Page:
As has already been stated, the position p of the force F exerted can be determined by irradiating the light conductors 1x and 1y one by one and by detecting the light intercepted by one of each group of light conductors 2x and 2y. When the light conductors 1x and 1y are periodically irradiated, the instant at which light is detected at an exit of the light conductors 2x and 2y within such a period will be decisive for the position p.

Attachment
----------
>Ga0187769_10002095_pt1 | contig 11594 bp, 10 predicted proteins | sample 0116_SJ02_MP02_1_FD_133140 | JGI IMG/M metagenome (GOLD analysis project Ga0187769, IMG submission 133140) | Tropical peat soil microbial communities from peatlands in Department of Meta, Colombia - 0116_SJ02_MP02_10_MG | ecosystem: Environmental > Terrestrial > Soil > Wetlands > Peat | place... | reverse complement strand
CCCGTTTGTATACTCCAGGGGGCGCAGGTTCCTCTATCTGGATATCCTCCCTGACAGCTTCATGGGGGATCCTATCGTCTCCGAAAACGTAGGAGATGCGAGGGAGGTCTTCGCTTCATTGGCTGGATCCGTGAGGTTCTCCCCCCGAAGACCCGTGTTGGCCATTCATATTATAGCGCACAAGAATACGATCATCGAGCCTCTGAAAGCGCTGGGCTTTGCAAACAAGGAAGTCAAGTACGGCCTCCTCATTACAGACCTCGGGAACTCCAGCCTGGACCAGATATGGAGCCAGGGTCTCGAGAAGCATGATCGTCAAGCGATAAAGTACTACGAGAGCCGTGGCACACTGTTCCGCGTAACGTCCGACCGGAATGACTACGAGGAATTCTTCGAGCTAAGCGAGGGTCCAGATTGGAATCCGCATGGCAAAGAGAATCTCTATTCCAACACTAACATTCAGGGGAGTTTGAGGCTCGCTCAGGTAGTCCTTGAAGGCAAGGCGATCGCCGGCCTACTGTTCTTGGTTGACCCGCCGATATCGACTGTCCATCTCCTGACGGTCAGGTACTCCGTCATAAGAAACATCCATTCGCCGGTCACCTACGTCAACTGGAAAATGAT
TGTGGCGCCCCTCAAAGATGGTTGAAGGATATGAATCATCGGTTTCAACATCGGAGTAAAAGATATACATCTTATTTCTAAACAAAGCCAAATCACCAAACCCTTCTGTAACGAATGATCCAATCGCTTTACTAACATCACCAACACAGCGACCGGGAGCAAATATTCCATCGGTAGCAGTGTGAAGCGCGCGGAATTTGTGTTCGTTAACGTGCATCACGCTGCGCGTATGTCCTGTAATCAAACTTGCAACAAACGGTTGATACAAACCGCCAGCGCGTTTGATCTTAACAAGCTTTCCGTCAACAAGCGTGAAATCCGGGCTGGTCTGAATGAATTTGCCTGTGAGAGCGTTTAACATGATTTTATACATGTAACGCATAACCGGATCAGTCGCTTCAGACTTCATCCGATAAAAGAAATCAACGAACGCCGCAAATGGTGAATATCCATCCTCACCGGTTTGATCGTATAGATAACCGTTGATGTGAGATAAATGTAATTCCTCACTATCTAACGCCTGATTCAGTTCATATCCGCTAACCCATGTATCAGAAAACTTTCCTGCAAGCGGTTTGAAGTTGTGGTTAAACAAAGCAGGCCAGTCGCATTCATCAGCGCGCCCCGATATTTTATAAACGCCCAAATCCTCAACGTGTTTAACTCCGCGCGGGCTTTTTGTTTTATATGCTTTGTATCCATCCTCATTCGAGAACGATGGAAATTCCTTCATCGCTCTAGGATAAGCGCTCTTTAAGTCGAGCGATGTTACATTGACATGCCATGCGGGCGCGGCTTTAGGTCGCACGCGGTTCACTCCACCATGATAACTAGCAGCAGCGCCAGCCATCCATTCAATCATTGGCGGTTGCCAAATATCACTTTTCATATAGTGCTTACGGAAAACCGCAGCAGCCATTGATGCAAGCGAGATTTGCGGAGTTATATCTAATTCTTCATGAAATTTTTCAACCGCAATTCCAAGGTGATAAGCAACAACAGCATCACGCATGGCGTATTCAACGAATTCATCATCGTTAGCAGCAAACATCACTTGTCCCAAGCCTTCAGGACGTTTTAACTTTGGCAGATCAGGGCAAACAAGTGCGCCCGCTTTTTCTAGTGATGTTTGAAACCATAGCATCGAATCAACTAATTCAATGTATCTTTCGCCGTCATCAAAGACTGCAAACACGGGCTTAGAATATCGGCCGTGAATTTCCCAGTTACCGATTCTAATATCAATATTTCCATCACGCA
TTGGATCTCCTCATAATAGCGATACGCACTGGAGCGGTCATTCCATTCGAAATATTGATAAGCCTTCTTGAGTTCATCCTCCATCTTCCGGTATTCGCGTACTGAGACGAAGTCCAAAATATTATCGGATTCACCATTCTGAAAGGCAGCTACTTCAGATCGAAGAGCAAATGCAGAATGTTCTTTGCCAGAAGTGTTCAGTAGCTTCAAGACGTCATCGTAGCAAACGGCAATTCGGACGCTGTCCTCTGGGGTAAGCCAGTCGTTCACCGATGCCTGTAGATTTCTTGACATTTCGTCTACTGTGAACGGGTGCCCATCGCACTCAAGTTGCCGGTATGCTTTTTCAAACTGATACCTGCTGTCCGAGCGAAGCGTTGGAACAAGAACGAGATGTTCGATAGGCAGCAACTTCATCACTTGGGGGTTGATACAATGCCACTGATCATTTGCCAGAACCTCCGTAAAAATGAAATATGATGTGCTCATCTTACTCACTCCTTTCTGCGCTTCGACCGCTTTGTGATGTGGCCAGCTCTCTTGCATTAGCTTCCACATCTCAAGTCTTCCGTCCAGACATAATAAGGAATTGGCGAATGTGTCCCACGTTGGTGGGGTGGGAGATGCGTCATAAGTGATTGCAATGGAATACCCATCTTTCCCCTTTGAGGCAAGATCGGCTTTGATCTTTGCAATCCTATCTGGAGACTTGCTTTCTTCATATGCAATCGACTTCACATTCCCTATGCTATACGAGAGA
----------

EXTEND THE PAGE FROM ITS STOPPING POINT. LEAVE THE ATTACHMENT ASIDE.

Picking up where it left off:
FIG. 3 diagrammatically shows an embodiment of a position detection mechanism of the described kind. The light conductors 1x are arranged in a row and are irradiated one by one by a light beam λ which is reflected to the ends of the light conductors 1x via a rotating prism S. In order to know the position of the light beam λ (actually the position of the irradiated light conductor), the prism S is mechanically coupled to a pulse generator PG. The pulse generator PG comprises a disc TS which rotates in synchronism with the prism S and which generates pulses in cooperation with a photodiode and a light emitting diode FD, said pulses being applied to a counter Cx. The position of the counter Cx is a measure of the position of the prism S and hence a measure of the position of the light conductor 1x being irradiated at the relevant instant. When a force is exerted on the position sensor or the writing tablet 10 in a point p, a detection transistor D receives a light pulse via the bundled outgoing light conductors 2x if the light conductor 1x extends underneath the point p. The transistor D subsequently applies a control pulse to a buffer circuit Bx, with the result that the position of the counter Cx is transferred to the buffer Bx. The buffer Bx contains the counter position in which a transfer of light took place from one of the light conductors 1x to 2x, so that it indicates the position (in the x-direction). Evidently, for the determination of the y-position use can be made of a similar opto-mechanical decoding device. Instead of a rotating prism S and the pulse generator PG, use can alternatively be made of, for example a piezoelectric crystal on which a mirror is mounted in order to irradiate the row of light conductors 1x. The control voltage for the piezoelectric crystal is then a measure of the position of the light beam λ, and hence of the position of the irradiated light conductor 1x. Obviously, the entire irradiation and detection mechanism can be completely reversed, the bundled light conductors 2x then being irradiated and the light conductors 1x being sequentially sampled for the determination of the position of the pressure point p. To this end it is merely necessary to arrange the transistor D in the location of the light source L and vice versa; of course, the output of the transistor D remains connected to the control input of the buffer Bx.